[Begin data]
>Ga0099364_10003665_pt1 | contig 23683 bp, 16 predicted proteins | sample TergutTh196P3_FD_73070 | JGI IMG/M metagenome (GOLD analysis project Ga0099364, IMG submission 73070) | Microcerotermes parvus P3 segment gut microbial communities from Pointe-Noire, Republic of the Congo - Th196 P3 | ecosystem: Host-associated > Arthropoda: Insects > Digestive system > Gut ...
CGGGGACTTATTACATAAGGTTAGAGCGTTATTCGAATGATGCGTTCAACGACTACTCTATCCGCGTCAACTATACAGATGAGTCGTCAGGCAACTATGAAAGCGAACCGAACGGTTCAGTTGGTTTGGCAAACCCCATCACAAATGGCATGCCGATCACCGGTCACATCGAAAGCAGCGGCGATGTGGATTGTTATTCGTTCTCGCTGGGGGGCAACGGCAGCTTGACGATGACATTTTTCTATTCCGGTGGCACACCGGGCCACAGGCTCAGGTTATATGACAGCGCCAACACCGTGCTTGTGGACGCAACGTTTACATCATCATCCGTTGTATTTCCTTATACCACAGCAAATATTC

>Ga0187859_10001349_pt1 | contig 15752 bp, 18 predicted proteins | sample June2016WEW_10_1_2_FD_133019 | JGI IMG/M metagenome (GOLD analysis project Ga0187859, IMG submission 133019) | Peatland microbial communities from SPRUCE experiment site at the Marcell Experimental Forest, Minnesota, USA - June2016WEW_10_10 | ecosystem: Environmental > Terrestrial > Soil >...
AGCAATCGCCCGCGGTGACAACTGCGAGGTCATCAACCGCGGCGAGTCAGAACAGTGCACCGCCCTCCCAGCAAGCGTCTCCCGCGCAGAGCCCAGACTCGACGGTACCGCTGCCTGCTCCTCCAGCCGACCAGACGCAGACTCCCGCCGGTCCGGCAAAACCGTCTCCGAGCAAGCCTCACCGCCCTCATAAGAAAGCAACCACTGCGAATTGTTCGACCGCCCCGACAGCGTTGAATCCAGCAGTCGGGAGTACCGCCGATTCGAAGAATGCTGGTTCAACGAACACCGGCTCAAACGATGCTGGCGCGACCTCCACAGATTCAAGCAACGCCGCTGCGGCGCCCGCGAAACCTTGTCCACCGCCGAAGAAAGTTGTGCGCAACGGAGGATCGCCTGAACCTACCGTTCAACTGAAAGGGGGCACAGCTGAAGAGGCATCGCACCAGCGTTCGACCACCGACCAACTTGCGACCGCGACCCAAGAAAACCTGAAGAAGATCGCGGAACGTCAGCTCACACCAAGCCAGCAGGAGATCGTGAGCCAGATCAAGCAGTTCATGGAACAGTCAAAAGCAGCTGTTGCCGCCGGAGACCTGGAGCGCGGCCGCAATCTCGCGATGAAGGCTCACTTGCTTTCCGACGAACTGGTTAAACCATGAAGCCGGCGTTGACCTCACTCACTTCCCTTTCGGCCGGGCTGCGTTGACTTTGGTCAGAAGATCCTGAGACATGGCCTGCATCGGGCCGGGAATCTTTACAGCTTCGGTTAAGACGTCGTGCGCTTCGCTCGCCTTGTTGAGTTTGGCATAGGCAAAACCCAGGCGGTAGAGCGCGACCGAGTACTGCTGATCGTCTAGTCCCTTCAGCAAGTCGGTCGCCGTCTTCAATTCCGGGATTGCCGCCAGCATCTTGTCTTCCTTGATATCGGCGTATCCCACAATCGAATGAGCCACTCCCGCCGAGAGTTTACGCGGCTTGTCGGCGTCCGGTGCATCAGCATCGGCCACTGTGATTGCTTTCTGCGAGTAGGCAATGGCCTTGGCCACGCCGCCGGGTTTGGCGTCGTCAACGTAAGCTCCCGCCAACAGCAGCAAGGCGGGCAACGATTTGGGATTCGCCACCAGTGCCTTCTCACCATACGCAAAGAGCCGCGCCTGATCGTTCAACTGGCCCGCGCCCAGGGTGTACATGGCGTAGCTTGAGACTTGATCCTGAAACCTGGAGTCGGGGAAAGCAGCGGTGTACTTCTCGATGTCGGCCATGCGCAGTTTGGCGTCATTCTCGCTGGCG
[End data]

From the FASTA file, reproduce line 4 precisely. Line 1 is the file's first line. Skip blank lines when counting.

AGCAATCGCCCGCGGTGACAACTGCGAGGTCATCAACCGCGGCGAGTCAGAACAGTGCACCGCCCTCCCAGCAAGCGTCTCCCGCGCAGAGCCCAGACTCGACGGTACCGCTGCCTGCTCCTCCAGCCGACCAGACGCAGACTCCCGCCGGTCCGGCAAAACCGTCTCCGAGCAAGCCTCACCGCCCTCATAAGAAAGCAACCACTGCGAATTGTTCGACCGCCCCGACAGCGTTGAATCCAGCAGTCGGGAGTACCGCCGATTCGAAGAATGCTGGTTCAACGAACACCGGCTCAAACGATGCTGGCGCGACCTCCACAGATTCAAGCAACGCCGCTGCGGCGCCCGCGAAACCTTGTCCACCGCCGAAGAAAGTTGTGCGCAACGGAGGATCGCCTGAACCTACCGTTCAACTGAAAGGGGGCACAGCTGAAGAGGCATCGCACCAGCGTTCGACCACCGACCAACTTGCGACCGCGACCCAAGAAAACCTGAAGAAGATCGCGGAACGTCAGCTCACACCAAGCCAGCAGGAGATCGTGAGCCAGATCAAGCAGTTCATGGAACAGTCAAAAGCAGCTGTTGCCGCCGGAGACCTGGAGCGCGGCCGCAATCTCGCGATGAAGGCTCACTTGCTTTCCGACGAACTGGTTAAACCATGAAGCCGGCGTTGACCTCACTCACTTCCCTTTCGGCCGGGCTGCGTTGACTTTGGTCAGAAGATCCTGAGACATGGCCTGCATCGGGCCGGGAATCTTTACAGCTTCGGTTAAGACGTCGTGCGCTTCGCTCGCCTTGTTGAGTTTGGCATAGGCAAAACCCAGGCGGTAGAGCGCGACCGAGTACTGCTGATCGTCTAGTCCCTTCAGCAAGTCGGTCGCCGTCTTCAATTCCGGGATTGCCGCCAGCATCTTGTCTTCCTTGATATCGGCGTATCCCACAATCGAATGAGCCACTCCCGCCGAGAGTTTACGCGGCTTGTCGGCGTCCGGTGCATCAGCATCGGCCACTGTGATTGCTTTCTGCGAGTAGGCAATGGCCTTGGCCACGCCGCCGGGTTTGGCGTCGTCAACGTAAGCTCCCGCCAACAGCAGCAAGGCGGGCAACGATTTGGGATTCGCCACCAGTGCCTTCTCACCATACGCAAAGAGCCGCGCCTGATCGTTCAACTGGCCCGCGCCCAGGGTGTACATGGCGTAGCTTGAGACTTGATCCTGAAACCTGGAGTCGGGGAAAGCAGCGGTGTACTTCTCGATGTCGGCCATGCGCAGTTTGGCGTCATTCTCGCTGGCG